Brookes had been explicit about her own interest in the binding process (she displayed a statement about her thoughts on intimacy and the bonds inherent in many female relationships), while this co-authored work simultaneously revealed irrepressible individual signatures, a true patchwork quilt. This interplay was reflected in some of the concluding comments in the debate, centering on control; participation as a game of power relations arising from the authorless work (described variously by Barthes and Umberto Eco), where the artist is no longer responsible for reception.


The difficulty of assessing the quality of participatory relations was raised at least once, as was the decision of the subject to refuse to participate.  For me this show reflected for the most part a drive towards relational co-creation, in the spirit of Bourriaud’s Relational Aesthetics, which considers the “productive existence” of the viewer. In fact the debate itself had more of a subversive potential than the work. None of the artists seemed to have the intention of creating work where the deliberate use of power play between co-authors may have induced discomfort in their audience. Most of the work was aimed at prompting spontaneous action or arresting attention towards something previously unseen, or inducing reverie; in any case the drive was towards a “positive” experience.


Surprisingly I found myself thinking about, and enquiring about spectacle. Apparently a lot of work had gone into creating a friendly user interface for pieces such as Brendan Byrnes Apparatus and Journeys through Time & Space by Carvalho, Pedro & Shear. This is great, but for me the visual seductiveness of a work is as much an aid to participation as the ease of utility.


Robin Hawes had simply displayed the end point in his collaborative experiments; photographs which illustrated the saccades (or eye movements) made by one’s eye as it contemplates an object. Looking at his beautiful framed prints, each one a huge blurred iris, I regretted that I wouldn’t be able to participate in his workshop.



Conversely, Journeys through Space and Time, the experiment in collaborative Visual Jockeying did not engage me. It was fine that I could trigger image or sound by moving over sensors in the floor, but I wanted the image to be more vibrant, less bleached and random, so that I could feel satisfaction in my act of co-creation.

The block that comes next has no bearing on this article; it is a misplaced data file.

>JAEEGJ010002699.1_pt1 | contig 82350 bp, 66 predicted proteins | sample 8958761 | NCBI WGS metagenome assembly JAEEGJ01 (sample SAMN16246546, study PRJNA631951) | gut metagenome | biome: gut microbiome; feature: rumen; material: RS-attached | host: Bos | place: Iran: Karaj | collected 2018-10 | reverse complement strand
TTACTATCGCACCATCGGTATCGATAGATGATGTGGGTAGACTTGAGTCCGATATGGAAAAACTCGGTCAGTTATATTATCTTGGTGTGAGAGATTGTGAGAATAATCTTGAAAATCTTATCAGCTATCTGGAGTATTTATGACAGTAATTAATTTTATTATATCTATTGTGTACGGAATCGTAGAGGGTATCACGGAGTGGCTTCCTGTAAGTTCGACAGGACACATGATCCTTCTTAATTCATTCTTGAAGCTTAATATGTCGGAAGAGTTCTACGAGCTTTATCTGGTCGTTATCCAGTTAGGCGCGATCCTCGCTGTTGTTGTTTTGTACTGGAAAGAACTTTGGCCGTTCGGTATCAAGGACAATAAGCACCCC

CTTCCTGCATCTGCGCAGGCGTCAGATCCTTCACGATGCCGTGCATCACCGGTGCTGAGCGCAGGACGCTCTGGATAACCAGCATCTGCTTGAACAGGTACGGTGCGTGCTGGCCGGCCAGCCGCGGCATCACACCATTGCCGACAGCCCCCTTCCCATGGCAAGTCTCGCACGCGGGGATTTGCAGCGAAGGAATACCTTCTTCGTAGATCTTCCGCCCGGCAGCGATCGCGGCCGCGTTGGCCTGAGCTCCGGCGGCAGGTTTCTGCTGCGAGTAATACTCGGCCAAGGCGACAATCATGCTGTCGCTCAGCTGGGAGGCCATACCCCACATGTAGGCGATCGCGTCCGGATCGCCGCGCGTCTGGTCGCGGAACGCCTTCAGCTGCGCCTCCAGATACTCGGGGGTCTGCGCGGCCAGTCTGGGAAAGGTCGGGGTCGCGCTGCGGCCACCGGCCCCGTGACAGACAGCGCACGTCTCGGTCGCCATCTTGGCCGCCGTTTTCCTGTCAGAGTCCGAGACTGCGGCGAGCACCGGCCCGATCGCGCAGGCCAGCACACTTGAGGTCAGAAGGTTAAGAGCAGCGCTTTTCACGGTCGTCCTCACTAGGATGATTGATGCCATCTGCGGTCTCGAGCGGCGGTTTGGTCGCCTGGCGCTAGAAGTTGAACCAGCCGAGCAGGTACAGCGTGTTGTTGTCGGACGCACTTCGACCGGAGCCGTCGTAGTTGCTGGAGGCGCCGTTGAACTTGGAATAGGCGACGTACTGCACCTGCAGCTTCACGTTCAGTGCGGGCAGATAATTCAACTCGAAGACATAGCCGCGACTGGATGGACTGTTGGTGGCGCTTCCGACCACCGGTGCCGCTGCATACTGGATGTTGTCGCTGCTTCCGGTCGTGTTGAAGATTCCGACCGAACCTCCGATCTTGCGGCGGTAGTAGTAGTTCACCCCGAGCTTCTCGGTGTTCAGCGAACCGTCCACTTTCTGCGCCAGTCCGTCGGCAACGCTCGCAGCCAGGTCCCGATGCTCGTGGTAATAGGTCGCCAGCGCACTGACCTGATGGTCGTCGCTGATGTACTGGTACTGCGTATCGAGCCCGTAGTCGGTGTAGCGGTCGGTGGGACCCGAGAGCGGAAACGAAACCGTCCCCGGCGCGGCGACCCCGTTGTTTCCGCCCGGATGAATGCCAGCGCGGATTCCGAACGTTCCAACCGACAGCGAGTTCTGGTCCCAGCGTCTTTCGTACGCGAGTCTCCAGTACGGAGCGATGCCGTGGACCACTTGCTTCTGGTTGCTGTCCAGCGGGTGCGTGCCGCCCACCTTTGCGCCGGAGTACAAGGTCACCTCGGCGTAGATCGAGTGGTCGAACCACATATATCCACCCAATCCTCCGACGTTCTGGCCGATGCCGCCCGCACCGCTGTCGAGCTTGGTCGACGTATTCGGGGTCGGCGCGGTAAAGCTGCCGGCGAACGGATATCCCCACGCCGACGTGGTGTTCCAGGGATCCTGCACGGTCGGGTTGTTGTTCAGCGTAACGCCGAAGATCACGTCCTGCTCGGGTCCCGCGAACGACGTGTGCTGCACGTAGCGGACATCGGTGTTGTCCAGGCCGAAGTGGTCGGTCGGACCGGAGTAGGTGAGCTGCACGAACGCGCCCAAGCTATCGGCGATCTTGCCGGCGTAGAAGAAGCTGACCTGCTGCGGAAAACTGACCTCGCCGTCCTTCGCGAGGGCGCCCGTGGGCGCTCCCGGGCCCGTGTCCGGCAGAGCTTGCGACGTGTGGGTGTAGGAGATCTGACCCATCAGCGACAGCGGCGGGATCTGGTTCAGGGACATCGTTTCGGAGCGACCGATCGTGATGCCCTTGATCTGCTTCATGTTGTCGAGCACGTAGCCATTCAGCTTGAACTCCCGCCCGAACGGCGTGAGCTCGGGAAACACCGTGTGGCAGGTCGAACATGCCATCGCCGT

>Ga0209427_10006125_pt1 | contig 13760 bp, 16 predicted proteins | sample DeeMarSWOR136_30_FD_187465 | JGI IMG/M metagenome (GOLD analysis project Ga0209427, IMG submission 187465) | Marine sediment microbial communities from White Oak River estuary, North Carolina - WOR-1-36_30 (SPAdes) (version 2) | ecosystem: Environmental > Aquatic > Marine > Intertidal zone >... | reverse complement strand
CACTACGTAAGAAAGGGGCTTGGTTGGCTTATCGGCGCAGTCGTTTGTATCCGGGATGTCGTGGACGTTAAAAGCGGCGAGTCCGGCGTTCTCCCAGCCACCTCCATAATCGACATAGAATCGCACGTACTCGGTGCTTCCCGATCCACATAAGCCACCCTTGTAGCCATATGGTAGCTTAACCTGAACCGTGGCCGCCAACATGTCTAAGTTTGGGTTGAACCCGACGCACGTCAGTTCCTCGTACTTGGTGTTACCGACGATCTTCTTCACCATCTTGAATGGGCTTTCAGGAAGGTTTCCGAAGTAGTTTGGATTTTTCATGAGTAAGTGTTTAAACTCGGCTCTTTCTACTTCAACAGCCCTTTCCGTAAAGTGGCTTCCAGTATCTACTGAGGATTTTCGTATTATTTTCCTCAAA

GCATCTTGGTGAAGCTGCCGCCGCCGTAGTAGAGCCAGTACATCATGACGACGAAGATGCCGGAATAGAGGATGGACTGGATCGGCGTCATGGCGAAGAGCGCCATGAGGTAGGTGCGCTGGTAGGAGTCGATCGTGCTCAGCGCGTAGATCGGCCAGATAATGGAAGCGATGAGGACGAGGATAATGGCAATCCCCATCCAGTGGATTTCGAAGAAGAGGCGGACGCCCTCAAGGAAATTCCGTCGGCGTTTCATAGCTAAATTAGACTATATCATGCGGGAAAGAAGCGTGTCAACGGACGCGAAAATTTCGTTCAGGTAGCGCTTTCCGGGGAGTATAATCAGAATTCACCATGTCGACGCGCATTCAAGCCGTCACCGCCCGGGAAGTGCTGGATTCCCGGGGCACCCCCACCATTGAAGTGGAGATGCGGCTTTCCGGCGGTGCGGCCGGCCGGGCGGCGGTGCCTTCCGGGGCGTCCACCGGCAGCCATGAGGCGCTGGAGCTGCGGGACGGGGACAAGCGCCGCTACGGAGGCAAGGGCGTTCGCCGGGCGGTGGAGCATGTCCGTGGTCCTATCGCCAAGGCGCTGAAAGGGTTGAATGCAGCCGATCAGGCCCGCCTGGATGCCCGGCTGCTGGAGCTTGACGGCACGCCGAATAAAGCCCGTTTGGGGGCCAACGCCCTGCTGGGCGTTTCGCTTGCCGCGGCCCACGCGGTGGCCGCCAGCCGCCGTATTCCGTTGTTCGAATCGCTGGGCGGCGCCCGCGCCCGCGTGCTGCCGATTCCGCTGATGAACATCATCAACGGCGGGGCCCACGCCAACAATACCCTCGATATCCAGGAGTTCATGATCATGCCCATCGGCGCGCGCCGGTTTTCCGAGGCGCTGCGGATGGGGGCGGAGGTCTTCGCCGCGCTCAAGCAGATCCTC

I was one of the only participants in the Saturday debate to not be directly involved in the production of the work, but here I am adding to the “post-production”, expanding the discourse. Is my participation (and that of the artists in the debate) ultimately a self-reflexive activity, eschewing any social agenda to activate the viewer, or indeed the artist? Should we worry? Hasn’t art, as Magda suggested at one point, always been a marginal or elitist activity? If art were truly democratic would we still dignify it with the label art or would we call it craft or therapy or creative collaboration?

As far as general audience participation went, I cannot comment, not having fully participated in all the workshops myself. Ideally, I would like to see some of the work in different settings for, despite attempts to the contrary, it is still the gallery space that hinders my own participation, makes of me the self-conscious or reluctant participant, somewhere nearer uncomfortable audience than “emancipated” subject on the participatory continuum. Injunctions to contribute or worse still, play in a gallery leave me feeling a bit directed, or a bit of an idiot! Perhaps this self-consciousness is mitigated within the apparent safety of an intentional community - like the King Arthur contributors in Jem Mackay’s piece - and doesn’t this community carry its own momentum, something that commissioners and curators would dearly love to harness?

The debate was great because it unfurled before and with its participants and the work seemed closely thought through and varied.  It was also a relief to see something like this at The Poly, hardly a radical venue, but having just seen 'No Programme' at the Plymouth Arts Centre and the 'Offload' festival in Bristol, I was and am intrigued by the possibilities of relational/participatory/engaged/whatever art to expand beyond the gallery space.


bottom two pictures: Jane Bailey 'Vanishing points: person, place and mediation' & Jason Cleverly 'Sacred and Mundane'

for more info go to www.ires.org.uk/participation